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Submission

19 Jul

Submission on the proposed Hydrogen Production Tax Incentive (HPTI)

Treasury sought feedback on the proposed design implementation details of the Hydrogen Production Tax Incentive announced as part of the Future Made in Australia package announced in the 2024-25 Federal Budget.

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Submission

19 Jul

CEC Submission on draft determination and rule on Enhancing investment certainty in the R1 process ERC0363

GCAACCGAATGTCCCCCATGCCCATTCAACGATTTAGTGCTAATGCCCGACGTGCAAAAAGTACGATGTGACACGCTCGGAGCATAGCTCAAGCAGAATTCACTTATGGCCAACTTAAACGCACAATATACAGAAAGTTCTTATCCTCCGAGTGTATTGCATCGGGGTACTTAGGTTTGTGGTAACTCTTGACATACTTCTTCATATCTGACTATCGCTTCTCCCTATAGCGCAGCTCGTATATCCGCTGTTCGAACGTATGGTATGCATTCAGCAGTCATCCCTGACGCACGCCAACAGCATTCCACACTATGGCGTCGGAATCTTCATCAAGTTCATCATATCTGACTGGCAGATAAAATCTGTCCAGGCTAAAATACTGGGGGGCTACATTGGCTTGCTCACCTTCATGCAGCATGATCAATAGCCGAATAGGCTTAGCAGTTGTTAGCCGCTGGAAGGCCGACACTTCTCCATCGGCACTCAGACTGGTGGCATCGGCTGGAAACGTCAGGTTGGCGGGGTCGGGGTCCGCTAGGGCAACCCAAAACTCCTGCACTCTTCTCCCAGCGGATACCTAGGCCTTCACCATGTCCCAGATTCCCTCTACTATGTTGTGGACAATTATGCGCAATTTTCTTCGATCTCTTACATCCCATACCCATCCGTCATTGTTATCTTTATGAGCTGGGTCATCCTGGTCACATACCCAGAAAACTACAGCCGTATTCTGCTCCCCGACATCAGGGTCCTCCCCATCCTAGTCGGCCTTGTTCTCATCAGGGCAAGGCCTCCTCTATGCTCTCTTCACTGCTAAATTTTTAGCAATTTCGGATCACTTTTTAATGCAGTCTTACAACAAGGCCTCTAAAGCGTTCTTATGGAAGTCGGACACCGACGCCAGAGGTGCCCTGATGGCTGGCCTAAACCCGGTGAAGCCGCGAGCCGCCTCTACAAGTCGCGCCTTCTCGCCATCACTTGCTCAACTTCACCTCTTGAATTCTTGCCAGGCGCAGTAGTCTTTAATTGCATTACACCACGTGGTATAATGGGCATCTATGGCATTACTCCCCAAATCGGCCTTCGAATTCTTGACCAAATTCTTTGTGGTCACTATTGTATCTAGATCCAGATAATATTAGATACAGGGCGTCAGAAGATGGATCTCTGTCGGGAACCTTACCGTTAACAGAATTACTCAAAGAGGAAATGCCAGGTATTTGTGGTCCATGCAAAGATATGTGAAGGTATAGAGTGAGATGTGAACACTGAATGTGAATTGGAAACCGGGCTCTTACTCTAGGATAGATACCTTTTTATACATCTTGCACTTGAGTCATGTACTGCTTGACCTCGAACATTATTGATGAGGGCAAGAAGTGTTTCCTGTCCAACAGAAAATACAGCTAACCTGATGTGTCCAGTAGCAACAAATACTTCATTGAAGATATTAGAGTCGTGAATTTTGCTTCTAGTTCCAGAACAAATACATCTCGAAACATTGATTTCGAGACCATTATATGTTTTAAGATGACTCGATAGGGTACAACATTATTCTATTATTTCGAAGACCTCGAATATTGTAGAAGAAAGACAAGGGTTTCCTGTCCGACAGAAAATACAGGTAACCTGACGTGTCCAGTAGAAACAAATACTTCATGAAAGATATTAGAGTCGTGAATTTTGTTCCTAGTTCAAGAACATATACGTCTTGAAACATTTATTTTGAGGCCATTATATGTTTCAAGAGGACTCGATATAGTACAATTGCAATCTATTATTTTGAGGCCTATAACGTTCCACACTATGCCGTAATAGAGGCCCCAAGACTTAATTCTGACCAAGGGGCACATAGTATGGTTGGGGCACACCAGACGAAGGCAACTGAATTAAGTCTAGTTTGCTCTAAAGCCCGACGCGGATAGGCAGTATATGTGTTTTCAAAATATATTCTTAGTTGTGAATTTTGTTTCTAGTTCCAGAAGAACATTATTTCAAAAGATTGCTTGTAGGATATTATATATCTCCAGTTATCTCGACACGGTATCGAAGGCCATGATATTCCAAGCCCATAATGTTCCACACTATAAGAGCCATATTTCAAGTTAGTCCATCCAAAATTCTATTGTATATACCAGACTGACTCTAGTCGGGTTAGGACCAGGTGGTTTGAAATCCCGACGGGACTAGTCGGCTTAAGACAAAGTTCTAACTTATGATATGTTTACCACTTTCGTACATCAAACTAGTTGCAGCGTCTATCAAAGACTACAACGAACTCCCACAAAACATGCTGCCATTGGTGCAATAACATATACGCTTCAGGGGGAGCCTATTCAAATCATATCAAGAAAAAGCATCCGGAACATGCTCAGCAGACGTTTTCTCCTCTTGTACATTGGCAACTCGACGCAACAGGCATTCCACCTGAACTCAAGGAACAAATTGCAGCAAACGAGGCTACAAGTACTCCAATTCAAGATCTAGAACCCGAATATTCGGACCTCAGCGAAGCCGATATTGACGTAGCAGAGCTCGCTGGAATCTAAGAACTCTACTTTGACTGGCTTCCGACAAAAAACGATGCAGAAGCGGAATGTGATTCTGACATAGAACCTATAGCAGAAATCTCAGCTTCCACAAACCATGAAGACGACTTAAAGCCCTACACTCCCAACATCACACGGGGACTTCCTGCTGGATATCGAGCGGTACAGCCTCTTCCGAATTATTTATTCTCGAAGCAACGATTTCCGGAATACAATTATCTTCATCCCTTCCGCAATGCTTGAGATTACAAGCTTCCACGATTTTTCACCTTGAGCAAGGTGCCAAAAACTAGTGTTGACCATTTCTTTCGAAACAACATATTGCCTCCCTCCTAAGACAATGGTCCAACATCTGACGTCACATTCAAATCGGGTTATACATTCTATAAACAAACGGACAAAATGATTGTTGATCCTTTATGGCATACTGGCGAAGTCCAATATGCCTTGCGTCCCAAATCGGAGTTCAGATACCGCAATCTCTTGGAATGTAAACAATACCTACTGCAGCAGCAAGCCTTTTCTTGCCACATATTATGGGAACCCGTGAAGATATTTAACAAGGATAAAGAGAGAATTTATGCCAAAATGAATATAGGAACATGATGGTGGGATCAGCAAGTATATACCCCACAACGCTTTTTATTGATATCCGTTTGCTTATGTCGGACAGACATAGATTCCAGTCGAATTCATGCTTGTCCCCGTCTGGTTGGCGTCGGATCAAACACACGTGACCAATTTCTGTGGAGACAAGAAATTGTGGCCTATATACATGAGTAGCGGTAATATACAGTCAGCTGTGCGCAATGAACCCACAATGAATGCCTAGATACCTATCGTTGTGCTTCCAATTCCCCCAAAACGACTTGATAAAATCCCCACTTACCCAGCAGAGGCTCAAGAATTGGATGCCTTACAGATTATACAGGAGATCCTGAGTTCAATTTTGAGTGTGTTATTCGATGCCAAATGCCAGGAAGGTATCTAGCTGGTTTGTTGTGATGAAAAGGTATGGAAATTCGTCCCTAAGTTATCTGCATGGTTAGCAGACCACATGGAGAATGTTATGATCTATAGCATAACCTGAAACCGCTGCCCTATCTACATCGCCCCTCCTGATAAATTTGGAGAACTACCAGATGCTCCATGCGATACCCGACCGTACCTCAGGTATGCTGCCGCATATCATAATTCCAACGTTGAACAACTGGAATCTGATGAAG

The original intent of the Clean Energy Council's Investor Certainty in the pre-connection registered data (R1) process was to provide clarity for connecting generators around timelines and processes during the R1 stage of the connection process. This informed the development of our clearly articulated and defined proposed ‘Type’ model approach. The draft rule is a good start in addressing this first issue. However, more is needed to impose discipline to ensure that additional modelling is only requested where this is clearly necessary to manage system security. The draft rule places very little restraint on what modelling can be requested and we remain concerned the historic issues that have imposed major costs on connecting parties will remain largely unresolved. The second objective of the CEC’s original rule change was to move forward the discussion regarding who is best placed to manage the kinds of general power system issues that may arise and impact on a connecting generator moving through the R1 process. Our recommendation was that NSPs are best placed to hold this risk, on the basis they have access to all relevant information and can harness scale economies to resolve issues at lowest cost. We recommend the The Australian Energy Market Commission’s (AEMC) give further consideration to this issue. The kinds of network issues that can delay connections in the R1 stage are likely to become more material as the pace of the transition accelerates, imposing greater uncertainties and costs on connecting generators. The CEC considers overall system costs will be minimised where risk is allocated to the parties who can manage it at the lowest overall cost.